My advice for local creatives with full time jobs and a demanding side hustle: I think you have to decide which one is more important to you, and pick that one and do it. It can be long, it can be hard, but it’s way more rewarding when you’re finally like, “I’m gonna do this.” I was so much happier and more peaceful turning my side hustle into my main thing. It’s brought about a level of happiness I didn’t ever expect to have in my life. …

I really sat and evaluated, what can I offer people as a consultant? If it’s an individual that talks to me, it’s helping them figure out their idea, like who’s your audience. If it’s a business, are you trying to bolster membership benefits, or get in front of a new audience? Like, what are you doing? And that’s the thing I bring through my business: I’m going to help you turn this (podcast) into a thing that can help you. As opposed to just being a cost, let’s turn it into a benefit and make the money you’re spending worth it.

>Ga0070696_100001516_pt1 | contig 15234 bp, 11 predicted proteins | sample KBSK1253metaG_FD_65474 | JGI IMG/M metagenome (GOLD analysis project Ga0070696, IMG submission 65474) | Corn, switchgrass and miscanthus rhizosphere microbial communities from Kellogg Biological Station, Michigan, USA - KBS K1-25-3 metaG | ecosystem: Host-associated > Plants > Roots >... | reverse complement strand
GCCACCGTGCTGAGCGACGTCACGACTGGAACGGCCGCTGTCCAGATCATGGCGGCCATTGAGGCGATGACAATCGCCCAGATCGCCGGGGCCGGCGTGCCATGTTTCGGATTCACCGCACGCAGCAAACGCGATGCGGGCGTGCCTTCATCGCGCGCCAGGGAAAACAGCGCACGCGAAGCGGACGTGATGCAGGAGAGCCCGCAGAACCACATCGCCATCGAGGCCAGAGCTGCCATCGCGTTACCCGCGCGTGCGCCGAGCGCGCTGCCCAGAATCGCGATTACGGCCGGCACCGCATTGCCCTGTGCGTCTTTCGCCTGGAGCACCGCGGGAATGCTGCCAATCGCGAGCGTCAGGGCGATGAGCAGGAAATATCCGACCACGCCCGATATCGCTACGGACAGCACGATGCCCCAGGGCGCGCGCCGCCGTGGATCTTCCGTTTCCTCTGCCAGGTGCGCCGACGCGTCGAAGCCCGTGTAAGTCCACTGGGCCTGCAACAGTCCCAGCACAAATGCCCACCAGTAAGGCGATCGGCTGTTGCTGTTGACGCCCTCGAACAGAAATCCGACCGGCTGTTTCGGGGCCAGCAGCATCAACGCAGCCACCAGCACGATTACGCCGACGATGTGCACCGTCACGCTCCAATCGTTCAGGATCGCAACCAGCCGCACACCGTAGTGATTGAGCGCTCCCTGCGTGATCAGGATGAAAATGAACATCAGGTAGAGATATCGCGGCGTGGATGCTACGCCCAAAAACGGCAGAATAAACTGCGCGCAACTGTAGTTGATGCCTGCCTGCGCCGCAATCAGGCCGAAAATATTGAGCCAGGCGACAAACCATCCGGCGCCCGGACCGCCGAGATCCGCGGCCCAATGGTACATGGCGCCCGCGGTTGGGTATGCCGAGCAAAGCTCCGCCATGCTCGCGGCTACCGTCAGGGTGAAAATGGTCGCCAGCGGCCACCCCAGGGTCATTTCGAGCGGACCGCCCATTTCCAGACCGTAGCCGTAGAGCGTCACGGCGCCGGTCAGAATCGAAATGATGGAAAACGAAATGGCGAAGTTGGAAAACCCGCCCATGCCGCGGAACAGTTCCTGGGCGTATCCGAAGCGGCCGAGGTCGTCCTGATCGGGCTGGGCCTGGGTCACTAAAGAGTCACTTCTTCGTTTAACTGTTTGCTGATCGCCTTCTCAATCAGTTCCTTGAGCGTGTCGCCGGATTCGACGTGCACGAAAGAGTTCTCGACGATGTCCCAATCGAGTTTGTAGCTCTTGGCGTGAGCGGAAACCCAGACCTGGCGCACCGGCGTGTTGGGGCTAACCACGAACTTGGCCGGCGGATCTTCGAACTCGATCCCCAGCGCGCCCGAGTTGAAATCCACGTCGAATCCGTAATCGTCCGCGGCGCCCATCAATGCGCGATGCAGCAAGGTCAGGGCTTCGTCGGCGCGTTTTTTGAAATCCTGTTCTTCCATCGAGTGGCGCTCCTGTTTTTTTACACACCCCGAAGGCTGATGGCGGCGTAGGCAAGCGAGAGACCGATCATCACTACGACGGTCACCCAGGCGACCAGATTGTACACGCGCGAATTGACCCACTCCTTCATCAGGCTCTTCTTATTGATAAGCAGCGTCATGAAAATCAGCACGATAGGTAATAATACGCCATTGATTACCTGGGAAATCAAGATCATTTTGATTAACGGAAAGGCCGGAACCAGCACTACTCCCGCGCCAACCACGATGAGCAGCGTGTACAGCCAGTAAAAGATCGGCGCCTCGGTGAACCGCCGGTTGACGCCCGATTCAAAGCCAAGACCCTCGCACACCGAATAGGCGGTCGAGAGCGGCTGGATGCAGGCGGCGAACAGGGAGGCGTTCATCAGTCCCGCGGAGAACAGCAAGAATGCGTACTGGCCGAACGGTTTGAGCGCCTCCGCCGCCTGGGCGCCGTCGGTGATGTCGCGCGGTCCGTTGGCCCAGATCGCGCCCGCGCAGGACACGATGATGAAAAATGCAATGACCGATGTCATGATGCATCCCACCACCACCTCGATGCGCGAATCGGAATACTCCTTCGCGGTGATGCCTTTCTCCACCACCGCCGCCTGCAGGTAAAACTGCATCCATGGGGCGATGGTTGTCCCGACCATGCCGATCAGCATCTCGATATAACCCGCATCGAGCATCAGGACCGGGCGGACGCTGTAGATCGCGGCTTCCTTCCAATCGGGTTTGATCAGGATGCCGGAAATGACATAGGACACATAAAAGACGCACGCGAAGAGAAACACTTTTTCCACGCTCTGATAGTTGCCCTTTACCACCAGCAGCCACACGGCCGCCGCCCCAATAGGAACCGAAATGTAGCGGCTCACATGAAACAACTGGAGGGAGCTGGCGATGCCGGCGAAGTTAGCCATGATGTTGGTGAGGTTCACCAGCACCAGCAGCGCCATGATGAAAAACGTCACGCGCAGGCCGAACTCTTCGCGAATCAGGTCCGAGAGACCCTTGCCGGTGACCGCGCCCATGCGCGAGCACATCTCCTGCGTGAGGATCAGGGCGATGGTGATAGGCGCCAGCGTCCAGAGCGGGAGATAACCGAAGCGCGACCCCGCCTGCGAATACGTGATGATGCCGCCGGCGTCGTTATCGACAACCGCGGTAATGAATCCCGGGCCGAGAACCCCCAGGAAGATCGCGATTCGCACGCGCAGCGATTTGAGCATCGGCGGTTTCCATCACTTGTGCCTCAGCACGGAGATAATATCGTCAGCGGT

“You have to care about your show. And how you show an audience you care is being consistent.”
Johnny Flores, Podcaster

My morning routine: My girlfriend’s a librarian with the Sac Public Library, so usually I get up with her before she goes to work. Then I usually take the dogs over to Tahoe Park, and then I come back and start editing right away. If I have a client meeting or a recording session, I usually work out a little bit beforehand, pack a lunch and head over to my studio, Sacramento Media Center, and spend a couple hours there.